13. 13. <ul><li>Learning – to learn from progressing through this cycle so that they can build their knowledge base and can improve the ways in which the process is managed. </li></ul><ul><ul><li>Restart the cycle </li></ul></ul><ul><ul><li>Failure – why? </li></ul></ul><ul><ul><li>Refine, improvement -> next generation </li></ul></ul><ul><ul><li>Learning about technology, routines & organization </li></ul></ul>The innovation management process
  14. 14. Almost the same - again
  15. 15. Almost the same - again <ul><li>SCAN </li></ul><ul><li>Definition: </li></ul><ul><ul><li>Detecting signals in the environment about potential change (market niches, technology development, etc) </li></ul></ul><ul><li>Activities </li></ul><ul><ul><li>Scanning environment for technological, market, regulatory and other signals </li></ul></ul><ul><ul><li>Collect and filter signal from background noise </li></ul></ul><ul><ul><li>Scan forward in time </li></ul></ul><ul><ul><li>Process signals into relevant information for decision making </li></ul></ul>
  16. 16. Almost the same - again <ul><li>FOCUS </li></ul><ul><li>Definition: </li></ul><ul><ul><li>Selection of the various market and technological opportunities. </li></ul></ul><ul><li>Inputs: </li></ul><ul><ul><li>(1) the flow of signals coming from the previous phase </li></ul></ul><ul><ul><li>(2) the current technological base of the firm </li></ul></ul><ul><ul><li>(3) the fit with the overall business strategy. </li></ul></ul>
  17. 17. Almost the same - again <ul><li>RESOURCE </li></ul><ul><li>Definition: </li></ul><ul><ul><li>Combining new and existing knowledge to offer a solution to the problem. </li></ul></ul><ul><li>Activities: </li></ul><ul><ul><li>Invent in-house through R&D activities </li></ul></ul><ul><ul><li>Create the conditions for creativity </li></ul></ul><ul><ul><li>Use existing knowledge in-house </li></ul></ul><ul><ul><li>Technology transfer and knowledge transfer </li></ul></ul><ul><ul><li>Licensing..etc </li></ul></ul>
  18. 18. Almost the same - again <ul><li>IMPLEMENT </li></ul><ul><li>Definition: </li></ul><ul><ul><li>Close interaction between marketing related activities and technical activities to develop the idea into a marketable product or service. </li></ul></ul><ul><li>Activities: </li></ul><ul><ul><li>Develop to maturity </li></ul></ul><ul><ul><li>Technical development </li></ul></ul><ul><ul><li>Development of the market </li></ul></ul><ul><ul><li>Launch </li></ul></ul><ul><ul><li>After-sales support </li></ul></ul>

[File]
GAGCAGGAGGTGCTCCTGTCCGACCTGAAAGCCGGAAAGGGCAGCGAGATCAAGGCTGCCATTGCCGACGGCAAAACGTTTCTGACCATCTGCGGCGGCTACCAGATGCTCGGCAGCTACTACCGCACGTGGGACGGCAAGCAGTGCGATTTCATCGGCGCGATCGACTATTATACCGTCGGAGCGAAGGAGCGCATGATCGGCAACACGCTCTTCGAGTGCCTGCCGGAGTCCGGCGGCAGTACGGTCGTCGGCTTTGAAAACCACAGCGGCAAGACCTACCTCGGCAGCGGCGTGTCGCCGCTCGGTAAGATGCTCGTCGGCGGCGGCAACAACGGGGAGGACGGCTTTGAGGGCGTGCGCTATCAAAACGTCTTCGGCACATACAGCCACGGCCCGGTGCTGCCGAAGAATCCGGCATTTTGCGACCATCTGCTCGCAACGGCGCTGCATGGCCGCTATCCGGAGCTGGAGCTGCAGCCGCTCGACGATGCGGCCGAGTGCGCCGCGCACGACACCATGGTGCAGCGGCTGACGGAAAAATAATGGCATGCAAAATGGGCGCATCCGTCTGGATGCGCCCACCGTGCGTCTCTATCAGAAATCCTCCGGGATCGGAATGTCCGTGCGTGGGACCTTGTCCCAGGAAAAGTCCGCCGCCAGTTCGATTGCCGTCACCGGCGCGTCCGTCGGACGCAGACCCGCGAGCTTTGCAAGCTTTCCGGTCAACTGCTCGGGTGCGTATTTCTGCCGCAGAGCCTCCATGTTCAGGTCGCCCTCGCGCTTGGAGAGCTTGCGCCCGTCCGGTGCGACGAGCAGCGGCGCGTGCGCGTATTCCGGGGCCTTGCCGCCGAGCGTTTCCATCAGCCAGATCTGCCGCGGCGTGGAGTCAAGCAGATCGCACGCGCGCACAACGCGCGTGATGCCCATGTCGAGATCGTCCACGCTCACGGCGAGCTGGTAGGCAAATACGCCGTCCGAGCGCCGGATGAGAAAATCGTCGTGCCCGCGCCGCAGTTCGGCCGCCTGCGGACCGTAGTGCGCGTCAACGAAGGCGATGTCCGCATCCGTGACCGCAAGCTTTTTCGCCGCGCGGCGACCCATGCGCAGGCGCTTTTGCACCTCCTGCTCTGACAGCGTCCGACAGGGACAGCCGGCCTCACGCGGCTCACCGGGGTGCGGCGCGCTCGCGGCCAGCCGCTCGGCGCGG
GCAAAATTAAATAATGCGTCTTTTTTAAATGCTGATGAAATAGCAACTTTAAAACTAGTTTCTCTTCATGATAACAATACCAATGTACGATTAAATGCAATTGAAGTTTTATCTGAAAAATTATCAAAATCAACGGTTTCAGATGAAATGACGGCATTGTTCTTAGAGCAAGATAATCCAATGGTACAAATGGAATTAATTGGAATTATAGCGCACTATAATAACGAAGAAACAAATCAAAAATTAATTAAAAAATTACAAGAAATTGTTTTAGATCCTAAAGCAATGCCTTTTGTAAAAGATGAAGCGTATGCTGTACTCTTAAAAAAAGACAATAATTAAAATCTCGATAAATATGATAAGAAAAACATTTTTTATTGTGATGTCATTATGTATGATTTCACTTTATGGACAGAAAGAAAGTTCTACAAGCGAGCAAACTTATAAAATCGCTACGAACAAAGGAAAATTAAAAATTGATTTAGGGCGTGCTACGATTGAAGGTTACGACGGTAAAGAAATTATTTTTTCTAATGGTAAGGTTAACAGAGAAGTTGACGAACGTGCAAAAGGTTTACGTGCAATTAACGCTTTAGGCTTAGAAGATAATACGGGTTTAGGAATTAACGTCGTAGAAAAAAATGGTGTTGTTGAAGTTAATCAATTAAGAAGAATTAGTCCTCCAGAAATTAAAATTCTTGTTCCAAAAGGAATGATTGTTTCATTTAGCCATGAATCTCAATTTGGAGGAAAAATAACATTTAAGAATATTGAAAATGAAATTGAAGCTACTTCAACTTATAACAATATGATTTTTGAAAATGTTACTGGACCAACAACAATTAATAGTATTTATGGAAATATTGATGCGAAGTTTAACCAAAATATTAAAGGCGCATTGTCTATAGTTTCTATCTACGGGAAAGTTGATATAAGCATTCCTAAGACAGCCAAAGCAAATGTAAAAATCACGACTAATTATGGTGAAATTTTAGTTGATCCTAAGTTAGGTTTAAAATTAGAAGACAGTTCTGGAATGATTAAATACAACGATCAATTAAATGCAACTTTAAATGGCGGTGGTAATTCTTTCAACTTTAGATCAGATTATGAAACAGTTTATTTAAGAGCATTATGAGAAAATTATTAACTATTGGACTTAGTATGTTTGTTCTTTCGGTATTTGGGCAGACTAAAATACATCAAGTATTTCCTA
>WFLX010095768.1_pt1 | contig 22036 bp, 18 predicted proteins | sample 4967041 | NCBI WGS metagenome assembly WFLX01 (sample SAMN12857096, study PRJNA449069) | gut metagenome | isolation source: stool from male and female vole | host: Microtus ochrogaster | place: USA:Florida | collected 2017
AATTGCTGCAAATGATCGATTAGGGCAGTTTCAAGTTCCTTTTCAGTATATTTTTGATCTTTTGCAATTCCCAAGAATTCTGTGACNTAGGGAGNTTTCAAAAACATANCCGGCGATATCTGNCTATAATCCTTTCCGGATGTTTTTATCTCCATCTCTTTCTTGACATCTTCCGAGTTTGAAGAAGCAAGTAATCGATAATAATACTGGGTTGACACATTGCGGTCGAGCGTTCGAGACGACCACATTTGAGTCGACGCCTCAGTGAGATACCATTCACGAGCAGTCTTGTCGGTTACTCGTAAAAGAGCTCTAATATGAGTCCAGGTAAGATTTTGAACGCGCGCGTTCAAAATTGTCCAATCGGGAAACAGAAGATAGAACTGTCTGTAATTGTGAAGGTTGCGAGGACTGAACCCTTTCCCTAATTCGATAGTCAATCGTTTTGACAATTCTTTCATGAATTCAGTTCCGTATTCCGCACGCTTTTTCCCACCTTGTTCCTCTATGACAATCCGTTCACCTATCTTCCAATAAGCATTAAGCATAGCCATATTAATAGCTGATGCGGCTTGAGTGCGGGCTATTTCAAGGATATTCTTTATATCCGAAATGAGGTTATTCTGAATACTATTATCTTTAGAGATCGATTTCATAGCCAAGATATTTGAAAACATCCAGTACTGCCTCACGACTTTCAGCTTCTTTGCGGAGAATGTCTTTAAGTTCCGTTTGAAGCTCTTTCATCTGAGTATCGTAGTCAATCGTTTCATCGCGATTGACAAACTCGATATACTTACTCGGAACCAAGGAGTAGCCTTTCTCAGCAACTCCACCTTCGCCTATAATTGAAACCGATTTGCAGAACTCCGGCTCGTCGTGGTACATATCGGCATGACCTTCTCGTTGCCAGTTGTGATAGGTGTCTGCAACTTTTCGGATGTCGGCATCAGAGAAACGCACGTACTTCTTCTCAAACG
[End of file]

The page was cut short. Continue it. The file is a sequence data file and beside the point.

19. 19. Almost the same - again <ul><li>LEARN </li></ul><ul><li>Definition </li></ul><ul><ul><li>Analysing the failures and success to input the innovation process </li></ul></ul><ul><li>Activities: </li></ul><ul><ul><li>Continuous improvement </li></ul></ul><ul><ul><li>Knowledge and IC management </li></ul></ul>
  20. 20. 7 SOURCES OF INNOVATION IMPULSES <ul><li>INTERNAL </li></ul><ul><ul><li>un expected event </li></ul></ul><ul><ul><li>c ontradiction </li></ul></ul><ul><ul><li>change of work process </li></ul></ul><ul><ul><li>c hange in the structure of industry or market </li></ul></ul><ul><li>EXTERNAL </li></ul><ul><ul><li>Demographic changes </li></ul></ul><ul><ul><li>Changes in the world view </li></ul></ul><ul><ul><li>New knowledge </li></ul></ul>
  21. 21. Strategic Innovation All sizes of businesses engage in highly successful entrepreneurship. Hence it is an activity!! At the heart of that activity is innovation. Sources of innovation: Within a company: Unexpected occurences Incongruities Process needs Industry and market changes Outside a company: Demographic changes Changes in perception New knowledge
  22. 22. Elements that can jeopardize Innovation <ul><li>Poor Leadership / Organization / Communication </li></ul><ul><li>Poor Empowerment / Knowledge Management </li></ul><ul><li>Poor goal definition </li></ul><ul><li>Poor alignment of actions to goals </li></ul><ul><li>Poor participation in teams </li></ul><ul><li>Poor monitoring of results </li></ul><ul><li>Poor communication and access to information </li></ul>
  23. 23. Innovation - Conclusion <ul><li>Innovation typically involves risk. </li></ul><ul><li>A key challenge in innovation is maintaining a balance between process, product innovations and common sense. </li></ul>